After the states settled their claims against a subset of the publishers (filing the settlement action), the court held a lengthy conference at which Apple proposed postponing class certification until after the liability trial. Apple specifically eschewed concern for any “one-way benefit” that might enure to the class from concluding the liability trial prior to the close of the opt-out period. Cote thus agreed to “untether” class certification from the liability trial.
At various conferences and in various other submissions, both before and after the liability trial—at which Apple was found to be liable—the parties (including Apple in particular) and the court operated on the understanding that a single damages trial would be held and that it would be held before Cote in the Southern District. For example, Apple made a proposal for organizing the remaining issues which expressly referred to the court holding a joint jury trial on the remaining issues in the states’ and the class actions and the court placed the damages trial on its calendar without objection by Apple or any other party.
At Apple’s request, the class plaintiffs filed an amended consolidated complaint which reduced the number of named plaintiffs, modified the class definition and added some additional allegations. In its answer to that complaint, no new allegations relating to venue were alleged, yet Apple, for the first time, denied that venue in the Southern District would be proper after pre-trial proceedings concluded.
After briefing on class certification, Apple filed a motion for suggestion of remand for two separate trials: of the class action to the Northern District of California and of the states’ action to the Western District of Texas.
Cote denied that motion. She found that the general rule, established by the Supreme Court in Lexecon v. Milberg Weiss Bershad Hynes & Lerach,2 that remand of a case transferred pursuant to Section 1407(a) is mandatory, did not require remand in this case for two independent reasons. First, she noted that Section 1407(h), which applies to parens patriae Clayton Act suits such as the states’ action, may be transferred for trial as well as pretrial proceedings, even without the consent of the parties. Second, she noted that even with respect to cases transferred under Section 1407(a), the right to remand can be waived if the parties consent to trial in the transferee district.3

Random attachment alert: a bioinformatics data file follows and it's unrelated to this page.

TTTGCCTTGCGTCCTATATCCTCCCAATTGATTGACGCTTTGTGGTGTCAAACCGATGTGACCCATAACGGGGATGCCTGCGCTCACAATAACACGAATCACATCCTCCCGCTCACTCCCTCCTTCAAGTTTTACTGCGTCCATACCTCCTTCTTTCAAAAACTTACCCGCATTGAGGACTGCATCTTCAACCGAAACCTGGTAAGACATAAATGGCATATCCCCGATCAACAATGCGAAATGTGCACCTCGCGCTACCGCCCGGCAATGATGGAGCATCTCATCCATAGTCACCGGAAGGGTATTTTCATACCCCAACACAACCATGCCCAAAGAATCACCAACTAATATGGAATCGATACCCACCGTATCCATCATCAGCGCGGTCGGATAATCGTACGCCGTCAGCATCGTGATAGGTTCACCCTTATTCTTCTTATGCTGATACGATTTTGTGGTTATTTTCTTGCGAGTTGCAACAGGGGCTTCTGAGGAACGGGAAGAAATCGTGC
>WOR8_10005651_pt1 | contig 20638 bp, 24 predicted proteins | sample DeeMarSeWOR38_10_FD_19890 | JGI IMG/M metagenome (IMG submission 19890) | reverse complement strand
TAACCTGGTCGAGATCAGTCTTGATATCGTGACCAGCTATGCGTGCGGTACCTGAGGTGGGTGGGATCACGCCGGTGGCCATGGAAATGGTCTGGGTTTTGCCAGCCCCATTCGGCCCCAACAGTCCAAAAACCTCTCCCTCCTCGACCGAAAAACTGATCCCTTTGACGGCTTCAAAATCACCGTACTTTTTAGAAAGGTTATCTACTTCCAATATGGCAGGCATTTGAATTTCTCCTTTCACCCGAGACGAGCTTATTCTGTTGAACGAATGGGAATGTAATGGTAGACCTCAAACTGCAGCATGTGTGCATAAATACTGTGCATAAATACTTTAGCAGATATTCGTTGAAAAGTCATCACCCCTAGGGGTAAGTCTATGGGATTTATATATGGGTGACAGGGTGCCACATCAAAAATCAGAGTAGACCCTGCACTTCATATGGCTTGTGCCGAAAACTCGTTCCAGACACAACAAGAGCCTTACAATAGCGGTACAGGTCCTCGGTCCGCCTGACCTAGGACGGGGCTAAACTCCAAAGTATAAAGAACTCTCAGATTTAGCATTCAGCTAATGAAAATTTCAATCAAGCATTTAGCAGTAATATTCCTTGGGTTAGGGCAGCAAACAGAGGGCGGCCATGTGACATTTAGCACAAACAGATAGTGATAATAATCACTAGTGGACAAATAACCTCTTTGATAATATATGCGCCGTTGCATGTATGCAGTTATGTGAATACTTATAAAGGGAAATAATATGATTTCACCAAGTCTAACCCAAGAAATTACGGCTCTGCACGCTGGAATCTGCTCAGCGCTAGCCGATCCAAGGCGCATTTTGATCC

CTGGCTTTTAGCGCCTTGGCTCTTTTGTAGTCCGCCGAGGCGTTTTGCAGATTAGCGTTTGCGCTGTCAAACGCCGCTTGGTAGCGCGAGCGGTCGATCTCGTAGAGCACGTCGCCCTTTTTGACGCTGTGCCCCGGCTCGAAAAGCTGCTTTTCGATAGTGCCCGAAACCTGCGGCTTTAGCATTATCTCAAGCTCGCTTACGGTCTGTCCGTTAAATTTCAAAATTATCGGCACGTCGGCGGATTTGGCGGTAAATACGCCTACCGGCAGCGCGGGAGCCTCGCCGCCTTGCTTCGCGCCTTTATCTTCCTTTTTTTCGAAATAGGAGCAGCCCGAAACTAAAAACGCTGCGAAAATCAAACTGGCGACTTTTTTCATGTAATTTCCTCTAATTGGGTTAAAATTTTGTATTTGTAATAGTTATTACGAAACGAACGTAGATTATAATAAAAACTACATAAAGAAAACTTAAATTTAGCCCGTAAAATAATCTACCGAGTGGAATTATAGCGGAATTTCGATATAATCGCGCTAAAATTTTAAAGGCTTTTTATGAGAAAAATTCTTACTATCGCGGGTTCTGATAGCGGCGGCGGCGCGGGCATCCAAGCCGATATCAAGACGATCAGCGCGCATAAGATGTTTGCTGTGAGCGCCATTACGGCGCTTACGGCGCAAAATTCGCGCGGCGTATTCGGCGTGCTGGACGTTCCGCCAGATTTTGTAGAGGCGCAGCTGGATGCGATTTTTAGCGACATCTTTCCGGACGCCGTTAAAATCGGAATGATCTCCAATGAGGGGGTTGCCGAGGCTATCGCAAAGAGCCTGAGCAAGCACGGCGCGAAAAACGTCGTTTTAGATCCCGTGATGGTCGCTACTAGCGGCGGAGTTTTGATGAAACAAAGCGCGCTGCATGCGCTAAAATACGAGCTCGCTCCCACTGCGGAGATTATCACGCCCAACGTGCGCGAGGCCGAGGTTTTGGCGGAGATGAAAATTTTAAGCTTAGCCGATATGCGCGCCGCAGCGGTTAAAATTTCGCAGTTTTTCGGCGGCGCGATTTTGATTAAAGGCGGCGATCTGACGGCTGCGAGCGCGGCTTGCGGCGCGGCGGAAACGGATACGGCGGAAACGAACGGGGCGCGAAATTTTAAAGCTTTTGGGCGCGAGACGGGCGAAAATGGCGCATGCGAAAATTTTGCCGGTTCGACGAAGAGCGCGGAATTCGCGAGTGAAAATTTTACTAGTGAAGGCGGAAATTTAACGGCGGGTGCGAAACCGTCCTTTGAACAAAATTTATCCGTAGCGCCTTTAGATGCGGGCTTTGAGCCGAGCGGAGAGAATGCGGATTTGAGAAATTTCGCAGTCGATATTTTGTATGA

Cote quickly concluded that the states’ action should not be transferred back to the Western District of Texas, where it was originally filed. Although the order transferring the case to Cote had referred only generally to Section 140, without expressly invoking Section 1407(h), the states had conditioned their consent to transfer on Section 1407(h) and no party had objected to transfer under that provision.
Cote rejected Apple’s contention that because the JPML transfer order cited the “reasons stated” in its earlier order transferring the California class actions pursuant to Section 1407(a), the JPML should be presumed to have transferred the states’ action pursuant to the same section. She concluded that “‘reasons’ is different from ‘purposes[,]‘” and that the reason cited for the earlier transfer was judicial efficiency—a reason that applied with equal force to a transfer pursuant to Section 1407(h).4
Turning to the question of remanding the California class action, she concluded that remand was, at a minimum, premature, because pretrial proceedings—namely the plaintiffs’ summary judgment motion—were still ongoing. More importantly, she found that the original class actions, including those transferred from the Northern District of California, were effectively stayed by the filing of the consolidated amended class action complaint, as to which she had recently certified a class, and which was scheduled to go to trial in July 2014.
Citing authority for the proposition that individual actions are generally merged into a consolidated nationwide class action, Cote observed that in the ordinary course, Apple could make its remand application after the jury trial, at which time the court could determine whether the originally filed class actions had been rendered moot and dismissed, or whether those filed in California should be remanded.5
Cote noted other complexities raised by Apple’s remand motion that she found Apple had not adequately addressed, principally relating to what remand would mean with respect to the actions not subject to remand. She observed that Apple seemed to assume that if remanded, the California class action would be the only one to proceed, but found that the actions originally filed in New York had as much (or as little) right to proceed as the California-filed proceedings, and that there was no reason why the California case, which had not been certified, should take precedence over the certified class action scheduled to go to trial before her in July.